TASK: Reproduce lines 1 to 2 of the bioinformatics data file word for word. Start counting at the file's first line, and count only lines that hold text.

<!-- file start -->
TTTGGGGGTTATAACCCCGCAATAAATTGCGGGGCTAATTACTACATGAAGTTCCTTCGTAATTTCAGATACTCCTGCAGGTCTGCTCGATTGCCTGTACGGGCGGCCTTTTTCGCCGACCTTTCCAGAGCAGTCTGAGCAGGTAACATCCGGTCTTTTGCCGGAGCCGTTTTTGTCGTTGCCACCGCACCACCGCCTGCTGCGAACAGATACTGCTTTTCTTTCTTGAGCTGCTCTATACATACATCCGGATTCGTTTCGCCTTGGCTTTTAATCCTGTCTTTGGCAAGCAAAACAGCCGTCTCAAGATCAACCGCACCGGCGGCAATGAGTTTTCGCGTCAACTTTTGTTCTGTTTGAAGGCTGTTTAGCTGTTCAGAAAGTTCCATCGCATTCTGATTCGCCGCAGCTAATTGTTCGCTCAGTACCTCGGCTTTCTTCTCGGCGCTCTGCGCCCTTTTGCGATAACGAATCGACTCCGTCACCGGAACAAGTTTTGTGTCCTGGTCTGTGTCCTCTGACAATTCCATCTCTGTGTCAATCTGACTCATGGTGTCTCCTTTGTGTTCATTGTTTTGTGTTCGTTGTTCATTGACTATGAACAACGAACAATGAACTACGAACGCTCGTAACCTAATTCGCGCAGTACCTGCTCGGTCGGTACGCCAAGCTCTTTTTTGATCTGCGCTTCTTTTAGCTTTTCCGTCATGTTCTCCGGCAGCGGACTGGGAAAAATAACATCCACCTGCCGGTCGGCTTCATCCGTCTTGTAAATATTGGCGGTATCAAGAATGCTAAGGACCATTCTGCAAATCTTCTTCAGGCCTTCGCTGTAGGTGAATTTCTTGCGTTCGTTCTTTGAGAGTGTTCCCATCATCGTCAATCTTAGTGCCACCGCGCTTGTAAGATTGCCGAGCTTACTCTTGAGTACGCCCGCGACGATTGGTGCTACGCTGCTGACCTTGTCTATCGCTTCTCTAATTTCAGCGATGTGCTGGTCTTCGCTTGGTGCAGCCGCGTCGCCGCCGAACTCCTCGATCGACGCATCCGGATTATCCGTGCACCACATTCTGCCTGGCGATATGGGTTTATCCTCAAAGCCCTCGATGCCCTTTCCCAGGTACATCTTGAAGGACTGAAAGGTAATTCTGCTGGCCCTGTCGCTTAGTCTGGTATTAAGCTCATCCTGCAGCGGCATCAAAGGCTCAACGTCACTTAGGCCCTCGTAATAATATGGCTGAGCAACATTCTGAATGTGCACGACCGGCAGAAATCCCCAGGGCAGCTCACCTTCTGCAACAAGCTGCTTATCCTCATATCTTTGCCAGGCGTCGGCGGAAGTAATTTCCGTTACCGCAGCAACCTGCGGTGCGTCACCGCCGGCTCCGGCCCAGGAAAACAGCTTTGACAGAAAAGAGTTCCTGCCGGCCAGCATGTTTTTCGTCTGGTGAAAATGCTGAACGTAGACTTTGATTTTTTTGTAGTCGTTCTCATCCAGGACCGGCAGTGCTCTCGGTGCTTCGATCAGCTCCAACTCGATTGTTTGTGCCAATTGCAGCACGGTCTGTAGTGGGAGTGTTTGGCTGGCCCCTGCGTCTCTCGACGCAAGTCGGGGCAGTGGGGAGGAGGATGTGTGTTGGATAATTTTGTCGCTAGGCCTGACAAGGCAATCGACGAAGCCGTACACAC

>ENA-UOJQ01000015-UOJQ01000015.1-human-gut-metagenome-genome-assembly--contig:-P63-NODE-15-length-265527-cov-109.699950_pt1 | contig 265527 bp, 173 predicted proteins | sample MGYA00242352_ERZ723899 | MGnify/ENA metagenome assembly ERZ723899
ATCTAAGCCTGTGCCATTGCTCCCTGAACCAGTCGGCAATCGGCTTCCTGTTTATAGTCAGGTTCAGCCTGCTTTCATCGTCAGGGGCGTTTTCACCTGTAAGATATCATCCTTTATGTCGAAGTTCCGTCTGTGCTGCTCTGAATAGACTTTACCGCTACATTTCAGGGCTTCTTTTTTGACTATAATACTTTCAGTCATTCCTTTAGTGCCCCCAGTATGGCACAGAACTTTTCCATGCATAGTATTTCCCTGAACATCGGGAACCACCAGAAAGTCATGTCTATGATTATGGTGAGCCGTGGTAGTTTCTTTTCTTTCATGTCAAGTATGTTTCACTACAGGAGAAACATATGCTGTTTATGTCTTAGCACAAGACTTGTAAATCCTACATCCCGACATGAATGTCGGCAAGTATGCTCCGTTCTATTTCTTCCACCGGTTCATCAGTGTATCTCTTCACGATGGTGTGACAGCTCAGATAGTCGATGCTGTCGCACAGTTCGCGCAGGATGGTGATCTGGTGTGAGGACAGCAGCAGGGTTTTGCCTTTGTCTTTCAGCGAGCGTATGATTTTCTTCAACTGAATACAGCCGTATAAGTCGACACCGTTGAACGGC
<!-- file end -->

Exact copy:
TTTGGGGGTTATAACCCCGCAATAAATTGCGGGGCTAATTACTACATGAAGTTCCTTCGTAATTTCAGATACTCCTGCAGGTCTGCTCGATTGCCTGTACGGGCGGCCTTTTTCGCCGACCTTTCCAGAGCAGTCTGAGCAGGTAACATCCGGTCTTTTGCCGGAGCCGTTTTTGTCGTTGCCACCGCACCACCGCCTGCTGCGAACAGATACTGCTTTTCTTTCTTGAGCTGCTCTATACATACATCCGGATTCGTTTCGCCTTGGCTTTTAATCCTGTCTTTGGCAAGCAAAACAGCCGTCTCAAGATCAACCGCACCGGCGGCAATGAGTTTTCGCGTCAACTTTTGTTCTGTTTGAAGGCTGTTTAGCTGTTCAGAAAGTTCCATCGCATTCTGATTCGCCGCAGCTAATTGTTCGCTCAGTACCTCGGCTTTCTTCTCGGCGCTCTGCGCCCTTTTGCGATAACGAATCGACTCCGTCACCGGAACAAGTTTTGTGTCCTGGTCTGTGTCCTCTGACAATTCCATCTCTGTGTCAATCTGACTCATGGTGTCTCCTTTGTGTTCATTGTTTTGTGTTCGTTGTTCATTGACTATGAACAACGAACAATGAACTACGAACGCTCGTAACCTAATTCGCGCAGTACCTGCTCGGTCGGTACGCCAAGCTCTTTTTTGATCTGCGCTTCTTTTAGCTTTTCCGTCATGTTCTCCGGCAGCGGACTGGGAAAAATAACATCCACCTGCCGGTCGGCTTCATCCGTCTTGTAAATATTGGCGGTATCAAGAATGCTAAGGACCATTCTGCAAATCTTCTTCAGGCCTTCGCTGTAGGTGAATTTCTTGCGTTCGTTCTTTGAGAGTGTTCCCATCATCGTCAATCTTAGTGCCACCGCGCTTGTAAGATTGCCGAGCTTACTCTTGAGTACGCCCGCGACGATTGGTGCTACGCTGCTGACCTTGTCTATCGCTTCTCTAATTTCAGCGATGTGCTGGTCTTCGCTTGGTGCAGCCGCGTCGCCGCCGAACTCCTCGATCGACGCATCCGGATTATCCGTGCACCACATTCTGCCTGGCGATATGGGTTTATCCTCAAAGCCCTCGATGCCCTTTCCCAGGTACATCTTGAAGGACTGAAAGGTAATTCTGCTGGCCCTGTCGCTTAGTCTGGTATTAAGCTCATCCTGCAGCGGCATCAAAGGCTCAACGTCACTTAGGCCCTCGTAATAATATGGCTGAGCAACATTCTGAATGTGCACGACCGGCAGAAATCCCCAGGGCAGCTCACCTTCTGCAACAAGCTGCTTATCCTCATATCTTTGCCAGGCGTCGGCGGAAGTAATTTCCGTTACCGCAGCAACCTGCGGTGCGTCACCGCCGGCTCCGGCCCAGGAAAACAGCTTTGACAGAAAAGAGTTCCTGCCGGCCAGCATGTTTTTCGTCTGGTGAAAATGCTGAACGTAGACTTTGATTTTTTTGTAGTCGTTCTCATCCAGGACCGGCAGTGCTCTCGGTGCTTCGATCAGCTCCAACTCGATTGTTTGTGCCAATTGCAGCACGGTCTGTAGTGGGAGTGTTTGGCTGGCCCCTGCGTCTCTCGACGCAAGTCGGGGCAGTGGGGAGGAGGATGTGTGTTGGATAATTTTGTCGCTAGGCCTGACAAGGCAATCGACGAAGCCGTACACAC

>ENA-UOJQ01000015-UOJQ01000015.1-human-gut-metagenome-genome-assembly--contig:-P63-NODE-15-length-265527-cov-109.699950_pt1 | contig 265527 bp, 173 predicted proteins | sample MGYA00242352_ERZ723899 | MGnify/ENA metagenome assembly ERZ723899